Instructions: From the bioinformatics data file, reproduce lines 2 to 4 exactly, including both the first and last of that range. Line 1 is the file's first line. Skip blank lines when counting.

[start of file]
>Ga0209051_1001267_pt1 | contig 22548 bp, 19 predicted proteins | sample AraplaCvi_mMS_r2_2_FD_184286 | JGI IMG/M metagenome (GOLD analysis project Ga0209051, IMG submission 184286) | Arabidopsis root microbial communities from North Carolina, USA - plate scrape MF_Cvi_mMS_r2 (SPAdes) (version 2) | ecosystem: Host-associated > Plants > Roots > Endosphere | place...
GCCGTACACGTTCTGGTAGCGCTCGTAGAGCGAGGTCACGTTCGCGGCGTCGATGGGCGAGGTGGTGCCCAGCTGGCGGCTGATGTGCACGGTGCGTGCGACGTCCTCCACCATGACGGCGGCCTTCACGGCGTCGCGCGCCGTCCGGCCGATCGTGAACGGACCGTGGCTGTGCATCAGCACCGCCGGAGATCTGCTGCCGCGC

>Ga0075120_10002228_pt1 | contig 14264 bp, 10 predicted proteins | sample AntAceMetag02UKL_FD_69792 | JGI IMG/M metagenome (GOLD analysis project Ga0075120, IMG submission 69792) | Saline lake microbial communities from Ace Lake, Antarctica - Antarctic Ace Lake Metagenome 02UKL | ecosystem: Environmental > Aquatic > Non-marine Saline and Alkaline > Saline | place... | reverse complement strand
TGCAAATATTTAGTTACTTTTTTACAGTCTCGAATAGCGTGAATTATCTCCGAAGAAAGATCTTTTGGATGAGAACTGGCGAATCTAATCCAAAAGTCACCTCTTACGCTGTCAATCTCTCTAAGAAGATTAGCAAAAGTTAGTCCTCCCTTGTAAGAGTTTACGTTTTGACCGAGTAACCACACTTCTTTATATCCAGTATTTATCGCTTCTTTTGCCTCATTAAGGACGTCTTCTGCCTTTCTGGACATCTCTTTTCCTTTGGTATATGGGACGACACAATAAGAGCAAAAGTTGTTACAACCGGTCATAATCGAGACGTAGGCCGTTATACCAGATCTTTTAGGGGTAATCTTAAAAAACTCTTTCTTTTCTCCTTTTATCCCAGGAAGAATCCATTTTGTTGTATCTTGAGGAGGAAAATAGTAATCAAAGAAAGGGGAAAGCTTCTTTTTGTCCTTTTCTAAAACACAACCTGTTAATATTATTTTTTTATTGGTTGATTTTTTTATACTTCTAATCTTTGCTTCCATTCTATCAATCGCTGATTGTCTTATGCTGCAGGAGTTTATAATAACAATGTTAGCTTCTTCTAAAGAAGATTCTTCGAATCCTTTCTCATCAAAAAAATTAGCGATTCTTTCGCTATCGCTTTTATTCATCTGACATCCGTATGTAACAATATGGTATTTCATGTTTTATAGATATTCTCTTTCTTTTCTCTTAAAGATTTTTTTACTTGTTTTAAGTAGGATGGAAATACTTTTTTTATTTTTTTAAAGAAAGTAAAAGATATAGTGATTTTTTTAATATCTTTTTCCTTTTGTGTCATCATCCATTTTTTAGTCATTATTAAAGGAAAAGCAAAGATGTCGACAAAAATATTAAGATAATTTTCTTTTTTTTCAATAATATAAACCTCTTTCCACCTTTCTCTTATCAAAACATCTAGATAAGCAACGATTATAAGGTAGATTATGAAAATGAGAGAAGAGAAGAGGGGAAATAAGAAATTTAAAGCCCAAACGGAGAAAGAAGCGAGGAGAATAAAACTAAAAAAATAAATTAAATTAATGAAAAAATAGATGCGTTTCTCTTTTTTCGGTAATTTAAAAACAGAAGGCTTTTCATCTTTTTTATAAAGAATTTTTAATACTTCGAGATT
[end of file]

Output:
GCCGTACACGTTCTGGTAGCGCTCGTAGAGCGAGGTCACGTTCGCGGCGTCGATGGGCGAGGTGGTGCCCAGCTGGCGGCTGATGTGCACGGTGCGTGCGACGTCCTCCACCATGACGGCGGCCTTCACGGCGTCGCGCGCCGTCCGGCCGATCGTGAACGGACCGTGGCTGTGCATCAGCACCGCCGGAGATCTGCTGCCGCGC

>Ga0075120_10002228_pt1 | contig 14264 bp, 10 predicted proteins | sample AntAceMetag02UKL_FD_69792 | JGI IMG/M metagenome (GOLD analysis project Ga0075120, IMG submission 69792) | Saline lake microbial communities from Ace Lake, Antarctica - Antarctic Ace Lake Metagenome 02UKL | ecosystem: Environmental > Aquatic > Non-marine Saline and Alkaline > Saline | place... | reverse complement strand
TGCAAATATTTAGTTACTTTTTTACAGTCTCGAATAGCGTGAATTATCTCCGAAGAAAGATCTTTTGGATGAGAACTGGCGAATCTAATCCAAAAGTCACCTCTTACGCTGTCAATCTCTCTAAGAAGATTAGCAAAAGTTAGTCCTCCCTTGTAAGAGTTTACGTTTTGACCGAGTAACCACACTTCTTTATATCCAGTATTTATCGCTTCTTTTGCCTCATTAAGGACGTCTTCTGCCTTTCTGGACATCTCTTTTCCTTTGGTATATGGGACGACACAATAAGAGCAAAAGTTGTTACAACCGGTCATAATCGAGACGTAGGCCGTTATACCAGATCTTTTAGGGGTAATCTTAAAAAACTCTTTCTTTTCTCCTTTTATCCCAGGAAGAATCCATTTTGTTGTATCTTGAGGAGGAAAATAGTAATCAAAGAAAGGGGAAAGCTTCTTTTTGTCCTTTTCTAAAACACAACCTGTTAATATTATTTTTTTATTGGTTGATTTTTTTATACTTCTAATCTTTGCTTCCATTCTATCAATCGCTGATTGTCTTATGCTGCAGGAGTTTATAATAACAATGTTAGCTTCTTCTAAAGAAGATTCTTCGAATCCTTTCTCATCAAAAAAATTAGCGATTCTTTCGCTATCGCTTTTATTCATCTGACATCCGTATGTAACAATATGGTATTTCATGTTTTATAGATATTCTCTTTCTTTTCTCTTAAAGATTTTTTTACTTGTTTTAAGTAGGATGGAAATACTTTTTTTATTTTTTTAAAGAAAGTAAAAGATATAGTGATTTTTTTAATATCTTTTTCCTTTTGTGTCATCATCCATTTTTTAGTCATTATTAAAGGAAAAGCAAAGATGTCGACAAAAATATTAAGATAATTTTCTTTTTTTTCAATAATATAAACCTCTTTCCACCTTTCTCTTATCAAAACATCTAGATAAGCAACGATTATAAGGTAGATTATGAAAATGAGAGAAGAGAAGAGGGGAAATAAGAAATTTAAAGCCCAAACGGAGAAAGAAGCGAGGAGAATAAAACTAAAAAAATAAATTAAATTAATGAAAAAATAGATGCGTTTCTCTTTTTTCGGTAATTTAAAAACAGAAGGCTTTTCATCTTTTTTATAAAGAATTTTTAATACTTCGAGATT